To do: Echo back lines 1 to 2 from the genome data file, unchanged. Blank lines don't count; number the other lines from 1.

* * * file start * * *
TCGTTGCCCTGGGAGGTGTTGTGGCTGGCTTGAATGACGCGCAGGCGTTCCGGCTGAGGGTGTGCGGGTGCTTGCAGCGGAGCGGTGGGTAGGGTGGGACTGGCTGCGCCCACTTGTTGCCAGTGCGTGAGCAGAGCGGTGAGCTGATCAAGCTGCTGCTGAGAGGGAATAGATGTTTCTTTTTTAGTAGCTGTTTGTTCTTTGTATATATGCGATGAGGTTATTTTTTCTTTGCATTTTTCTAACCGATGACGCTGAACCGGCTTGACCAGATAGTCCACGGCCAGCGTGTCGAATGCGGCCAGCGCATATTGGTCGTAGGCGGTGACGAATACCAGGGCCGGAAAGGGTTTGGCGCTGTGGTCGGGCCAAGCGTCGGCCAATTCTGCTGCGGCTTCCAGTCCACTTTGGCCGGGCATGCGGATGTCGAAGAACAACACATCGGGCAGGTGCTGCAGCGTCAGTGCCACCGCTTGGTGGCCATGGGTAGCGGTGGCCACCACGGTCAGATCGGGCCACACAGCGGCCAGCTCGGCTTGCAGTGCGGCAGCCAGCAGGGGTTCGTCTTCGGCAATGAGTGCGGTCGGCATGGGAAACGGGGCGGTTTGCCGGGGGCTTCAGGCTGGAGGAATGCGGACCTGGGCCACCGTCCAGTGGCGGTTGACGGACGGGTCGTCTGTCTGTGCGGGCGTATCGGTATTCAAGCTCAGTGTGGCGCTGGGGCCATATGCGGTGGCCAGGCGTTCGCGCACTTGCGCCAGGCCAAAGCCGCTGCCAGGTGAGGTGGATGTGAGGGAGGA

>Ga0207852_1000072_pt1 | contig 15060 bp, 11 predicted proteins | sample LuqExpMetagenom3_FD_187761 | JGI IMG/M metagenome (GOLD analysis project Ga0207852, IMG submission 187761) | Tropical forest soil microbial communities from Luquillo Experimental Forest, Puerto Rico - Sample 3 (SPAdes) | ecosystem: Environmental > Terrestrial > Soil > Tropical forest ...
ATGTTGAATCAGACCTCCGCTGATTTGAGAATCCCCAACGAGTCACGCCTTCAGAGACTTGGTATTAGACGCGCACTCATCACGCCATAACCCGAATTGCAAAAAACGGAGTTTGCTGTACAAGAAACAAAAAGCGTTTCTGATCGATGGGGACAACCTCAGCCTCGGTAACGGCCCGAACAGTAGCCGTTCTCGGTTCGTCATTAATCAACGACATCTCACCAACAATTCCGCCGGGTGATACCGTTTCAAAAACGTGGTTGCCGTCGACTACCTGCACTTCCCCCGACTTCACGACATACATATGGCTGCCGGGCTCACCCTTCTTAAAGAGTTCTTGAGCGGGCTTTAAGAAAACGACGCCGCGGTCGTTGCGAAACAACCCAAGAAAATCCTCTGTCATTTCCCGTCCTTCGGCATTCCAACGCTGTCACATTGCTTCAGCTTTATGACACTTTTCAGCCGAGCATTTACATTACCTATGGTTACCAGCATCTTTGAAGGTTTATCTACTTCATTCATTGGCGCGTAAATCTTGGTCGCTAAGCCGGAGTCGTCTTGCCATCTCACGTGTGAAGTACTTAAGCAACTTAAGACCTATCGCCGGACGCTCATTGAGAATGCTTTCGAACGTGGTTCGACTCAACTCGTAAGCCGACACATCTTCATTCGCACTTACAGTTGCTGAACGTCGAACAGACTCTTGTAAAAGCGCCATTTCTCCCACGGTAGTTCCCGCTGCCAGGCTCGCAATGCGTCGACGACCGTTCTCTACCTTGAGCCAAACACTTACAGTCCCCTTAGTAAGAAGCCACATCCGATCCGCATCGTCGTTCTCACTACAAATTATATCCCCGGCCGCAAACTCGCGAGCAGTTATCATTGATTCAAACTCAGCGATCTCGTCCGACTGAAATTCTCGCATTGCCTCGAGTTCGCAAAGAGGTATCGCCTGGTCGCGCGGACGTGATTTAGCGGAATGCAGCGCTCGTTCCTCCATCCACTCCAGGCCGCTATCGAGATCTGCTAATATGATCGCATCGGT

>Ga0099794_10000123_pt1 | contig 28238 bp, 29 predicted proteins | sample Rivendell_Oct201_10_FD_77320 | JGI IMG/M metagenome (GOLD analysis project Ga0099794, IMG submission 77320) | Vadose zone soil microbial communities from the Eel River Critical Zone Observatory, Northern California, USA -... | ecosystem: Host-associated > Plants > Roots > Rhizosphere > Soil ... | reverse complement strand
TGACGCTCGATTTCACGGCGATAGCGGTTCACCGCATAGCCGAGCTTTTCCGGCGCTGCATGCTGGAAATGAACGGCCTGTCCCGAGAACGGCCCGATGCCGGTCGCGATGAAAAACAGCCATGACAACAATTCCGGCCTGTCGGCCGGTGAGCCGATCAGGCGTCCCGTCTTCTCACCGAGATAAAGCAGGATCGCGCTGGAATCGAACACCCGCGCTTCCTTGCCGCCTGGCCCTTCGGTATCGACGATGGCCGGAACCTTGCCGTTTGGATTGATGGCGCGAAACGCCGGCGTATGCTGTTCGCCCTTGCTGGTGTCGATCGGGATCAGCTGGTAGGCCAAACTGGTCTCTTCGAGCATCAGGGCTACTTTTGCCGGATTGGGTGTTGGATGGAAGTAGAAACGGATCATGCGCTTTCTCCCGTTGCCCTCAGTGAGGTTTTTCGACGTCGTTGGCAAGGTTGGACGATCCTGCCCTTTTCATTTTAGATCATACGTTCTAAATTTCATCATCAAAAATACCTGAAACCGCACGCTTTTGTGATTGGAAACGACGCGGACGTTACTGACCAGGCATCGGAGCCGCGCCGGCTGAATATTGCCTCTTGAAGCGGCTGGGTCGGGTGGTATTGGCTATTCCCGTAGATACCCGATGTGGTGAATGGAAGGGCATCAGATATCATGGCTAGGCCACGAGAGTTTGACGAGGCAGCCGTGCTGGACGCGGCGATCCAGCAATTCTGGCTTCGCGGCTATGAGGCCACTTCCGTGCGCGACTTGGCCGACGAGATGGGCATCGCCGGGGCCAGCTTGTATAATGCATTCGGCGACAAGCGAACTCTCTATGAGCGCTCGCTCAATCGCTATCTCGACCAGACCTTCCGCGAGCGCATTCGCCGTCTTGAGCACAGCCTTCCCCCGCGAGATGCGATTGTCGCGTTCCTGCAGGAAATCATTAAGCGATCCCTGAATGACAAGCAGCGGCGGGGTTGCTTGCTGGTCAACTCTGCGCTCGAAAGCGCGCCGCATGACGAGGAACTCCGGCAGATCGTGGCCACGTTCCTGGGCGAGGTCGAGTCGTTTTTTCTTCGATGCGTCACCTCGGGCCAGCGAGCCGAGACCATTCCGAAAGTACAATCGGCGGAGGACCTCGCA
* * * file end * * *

TCGTTGCCCTGGGAGGTGTTGTGGCTGGCTTGAATGACGCGCAGGCGTTCCGGCTGAGGGTGTGCGGGTGCTTGCAGCGGAGCGGTGGGTAGGGTGGGACTGGCTGCGCCCACTTGTTGCCAGTGCGTGAGCAGAGCGGTGAGCTGATCAAGCTGCTGCTGAGAGGGAATAGATGTTTCTTTTTTAGTAGCTGTTTGTTCTTTGTATATATGCGATGAGGTTATTTTTTCTTTGCATTTTTCTAACCGATGACGCTGAACCGGCTTGACCAGATAGTCCACGGCCAGCGTGTCGAATGCGGCCAGCGCATATTGGTCGTAGGCGGTGACGAATACCAGGGCCGGAAAGGGTTTGGCGCTGTGGTCGGGCCAAGCGTCGGCCAATTCTGCTGCGGCTTCCAGTCCACTTTGGCCGGGCATGCGGATGTCGAAGAACAACACATCGGGCAGGTGCTGCAGCGTCAGTGCCACCGCTTGGTGGCCATGGGTAGCGGTGGCCACCACGGTCAGATCGGGCCACACAGCGGCCAGCTCGGCTTGCAGTGCGGCAGCCAGCAGGGGTTCGTCTTCGGCAATGAGTGCGGTCGGCATGGGAAACGGGGCGGTTTGCCGGGGGCTTCAGGCTGGAGGAATGCGGACCTGGGCCACCGTCCAGTGGCGGTTGACGGACGGGTCGTCTGTCTGTGCGGGCGTATCGGTATTCAAGCTCAGTGTGGCGCTGGGGCCATATGCGGTGGCCAGGCGTTCGCGCACTTGCGCCAGGCCAAAGCCGCTGCCAGGTGAGGTGGATGTGAGGGAGGA

>Ga0207852_1000072_pt1 | contig 15060 bp, 11 predicted proteins | sample LuqExpMetagenom3_FD_187761 | JGI IMG/M metagenome (GOLD analysis project Ga0207852, IMG submission 187761) | Tropical forest soil microbial communities from Luquillo Experimental Forest, Puerto Rico - Sample 3 (SPAdes) | ecosystem: Environmental > Terrestrial > Soil > Tropical forest ...